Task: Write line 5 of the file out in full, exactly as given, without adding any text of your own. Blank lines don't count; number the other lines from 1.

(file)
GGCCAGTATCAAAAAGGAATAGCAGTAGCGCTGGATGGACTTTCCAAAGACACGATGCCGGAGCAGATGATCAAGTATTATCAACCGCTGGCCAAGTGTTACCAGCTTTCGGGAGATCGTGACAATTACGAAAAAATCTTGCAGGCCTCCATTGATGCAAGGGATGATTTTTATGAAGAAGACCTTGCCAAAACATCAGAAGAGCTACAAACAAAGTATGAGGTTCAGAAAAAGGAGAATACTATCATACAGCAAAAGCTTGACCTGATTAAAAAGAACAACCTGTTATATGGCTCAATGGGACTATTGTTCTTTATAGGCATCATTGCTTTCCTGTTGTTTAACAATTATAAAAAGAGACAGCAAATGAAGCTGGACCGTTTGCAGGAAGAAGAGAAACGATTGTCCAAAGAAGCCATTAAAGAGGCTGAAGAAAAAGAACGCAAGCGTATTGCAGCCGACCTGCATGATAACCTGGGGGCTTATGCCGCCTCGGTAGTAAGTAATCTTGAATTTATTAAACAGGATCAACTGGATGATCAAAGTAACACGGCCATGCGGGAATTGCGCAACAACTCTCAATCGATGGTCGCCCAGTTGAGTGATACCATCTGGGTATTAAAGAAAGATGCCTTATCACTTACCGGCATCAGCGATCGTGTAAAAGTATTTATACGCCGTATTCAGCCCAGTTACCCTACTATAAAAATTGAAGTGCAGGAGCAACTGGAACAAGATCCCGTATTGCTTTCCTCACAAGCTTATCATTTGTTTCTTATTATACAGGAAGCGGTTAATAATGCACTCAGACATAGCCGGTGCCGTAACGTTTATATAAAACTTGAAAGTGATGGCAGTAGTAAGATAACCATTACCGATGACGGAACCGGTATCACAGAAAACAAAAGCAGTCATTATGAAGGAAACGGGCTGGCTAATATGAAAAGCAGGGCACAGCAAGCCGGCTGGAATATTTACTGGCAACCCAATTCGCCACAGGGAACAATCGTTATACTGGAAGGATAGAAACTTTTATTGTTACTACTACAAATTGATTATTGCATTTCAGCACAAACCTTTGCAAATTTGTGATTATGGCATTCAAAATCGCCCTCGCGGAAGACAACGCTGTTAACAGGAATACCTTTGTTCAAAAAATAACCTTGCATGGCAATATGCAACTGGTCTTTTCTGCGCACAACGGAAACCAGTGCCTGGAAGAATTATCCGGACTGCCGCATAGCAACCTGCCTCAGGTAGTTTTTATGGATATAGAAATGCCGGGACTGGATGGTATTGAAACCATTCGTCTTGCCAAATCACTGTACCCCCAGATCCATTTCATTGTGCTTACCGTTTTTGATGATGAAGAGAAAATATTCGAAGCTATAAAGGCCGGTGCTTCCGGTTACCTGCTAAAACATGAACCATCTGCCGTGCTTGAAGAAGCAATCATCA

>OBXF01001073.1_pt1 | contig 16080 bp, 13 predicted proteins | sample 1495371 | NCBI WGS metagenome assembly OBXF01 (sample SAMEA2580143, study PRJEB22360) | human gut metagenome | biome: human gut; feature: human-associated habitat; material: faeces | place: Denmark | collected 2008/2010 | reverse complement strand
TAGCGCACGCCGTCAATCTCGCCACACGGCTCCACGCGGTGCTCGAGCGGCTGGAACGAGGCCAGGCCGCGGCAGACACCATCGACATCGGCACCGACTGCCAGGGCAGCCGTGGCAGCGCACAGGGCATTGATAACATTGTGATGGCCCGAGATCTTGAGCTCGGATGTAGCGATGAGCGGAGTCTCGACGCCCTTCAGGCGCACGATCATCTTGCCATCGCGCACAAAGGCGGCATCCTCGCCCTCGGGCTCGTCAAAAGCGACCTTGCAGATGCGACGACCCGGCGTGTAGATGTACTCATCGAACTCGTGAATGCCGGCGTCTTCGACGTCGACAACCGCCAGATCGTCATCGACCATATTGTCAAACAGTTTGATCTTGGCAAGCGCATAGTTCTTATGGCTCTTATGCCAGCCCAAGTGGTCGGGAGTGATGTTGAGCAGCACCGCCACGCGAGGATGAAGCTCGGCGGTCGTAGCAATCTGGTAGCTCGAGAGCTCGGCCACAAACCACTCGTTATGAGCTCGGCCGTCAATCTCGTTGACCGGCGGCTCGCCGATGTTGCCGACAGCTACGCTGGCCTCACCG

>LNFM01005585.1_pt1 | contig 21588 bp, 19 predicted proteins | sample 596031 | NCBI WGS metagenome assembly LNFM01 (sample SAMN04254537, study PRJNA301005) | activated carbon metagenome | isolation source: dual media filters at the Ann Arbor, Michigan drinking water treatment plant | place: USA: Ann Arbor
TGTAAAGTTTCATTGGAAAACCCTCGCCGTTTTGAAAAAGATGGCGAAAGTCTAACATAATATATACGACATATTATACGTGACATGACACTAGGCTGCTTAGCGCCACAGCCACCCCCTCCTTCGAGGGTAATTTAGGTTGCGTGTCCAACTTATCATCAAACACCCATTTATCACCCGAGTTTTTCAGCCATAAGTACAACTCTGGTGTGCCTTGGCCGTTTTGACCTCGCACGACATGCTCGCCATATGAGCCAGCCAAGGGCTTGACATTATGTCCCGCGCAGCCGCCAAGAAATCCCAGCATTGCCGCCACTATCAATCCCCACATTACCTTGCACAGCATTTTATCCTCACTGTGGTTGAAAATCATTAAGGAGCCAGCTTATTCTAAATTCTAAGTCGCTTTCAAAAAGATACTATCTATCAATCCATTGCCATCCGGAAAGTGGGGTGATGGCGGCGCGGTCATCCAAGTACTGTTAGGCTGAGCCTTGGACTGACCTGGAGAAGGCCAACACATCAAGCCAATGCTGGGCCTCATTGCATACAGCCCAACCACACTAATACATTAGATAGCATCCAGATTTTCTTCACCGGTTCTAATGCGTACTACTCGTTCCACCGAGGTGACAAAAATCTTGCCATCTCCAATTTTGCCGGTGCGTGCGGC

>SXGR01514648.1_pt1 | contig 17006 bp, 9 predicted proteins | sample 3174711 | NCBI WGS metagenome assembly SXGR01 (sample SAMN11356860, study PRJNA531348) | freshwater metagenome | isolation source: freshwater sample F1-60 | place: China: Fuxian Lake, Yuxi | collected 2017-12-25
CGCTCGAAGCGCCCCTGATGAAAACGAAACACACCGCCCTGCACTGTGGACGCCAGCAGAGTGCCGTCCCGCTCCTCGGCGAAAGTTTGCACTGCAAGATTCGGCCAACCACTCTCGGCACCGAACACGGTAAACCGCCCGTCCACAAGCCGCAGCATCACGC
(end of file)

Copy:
TGTAAAGTTTCATTGGAAAACCCTCGCCGTTTTGAAAAAGATGGCGAAAGTCTAACATAATATATACGACATATTATACGTGACATGACACTAGGCTGCTTAGCGCCACAGCCACCCCCTCCTTCGAGGGTAATTTAGGTTGCGTGTCCAACTTATCATCAAACACCCATTTATCACCCGAGTTTTTCAGCCATAAGTACAACTCTGGTGTGCCTTGGCCGTTTTGACCTCGCACGACATGCTCGCCATATGAGCCAGCCAAGGGCTTGACATTATGTCCCGCGCAGCCGCCAAGAAATCCCAGCATTGCCGCCACTATCAATCCCCACATTACCTTGCACAGCATTTTATCCTCACTGTGGTTGAAAATCATTAAGGAGCCAGCTTATTCTAAATTCTAAGTCGCTTTCAAAAAGATACTATCTATCAATCCATTGCCATCCGGAAAGTGGGGTGATGGCGGCGCGGTCATCCAAGTACTGTTAGGCTGAGCCTTGGACTGACCTGGAGAAGGCCAACACATCAAGCCAATGCTGGGCCTCATTGCATACAGCCCAACCACACTAATACATTAGATAGCATCCAGATTTTCTTCACCGGTTCTAATGCGTACTACTCGTTCCACCGAGGTGACAAAAATCTTGCCATCTCCAATTTTGCCGGTGCGTGCGGC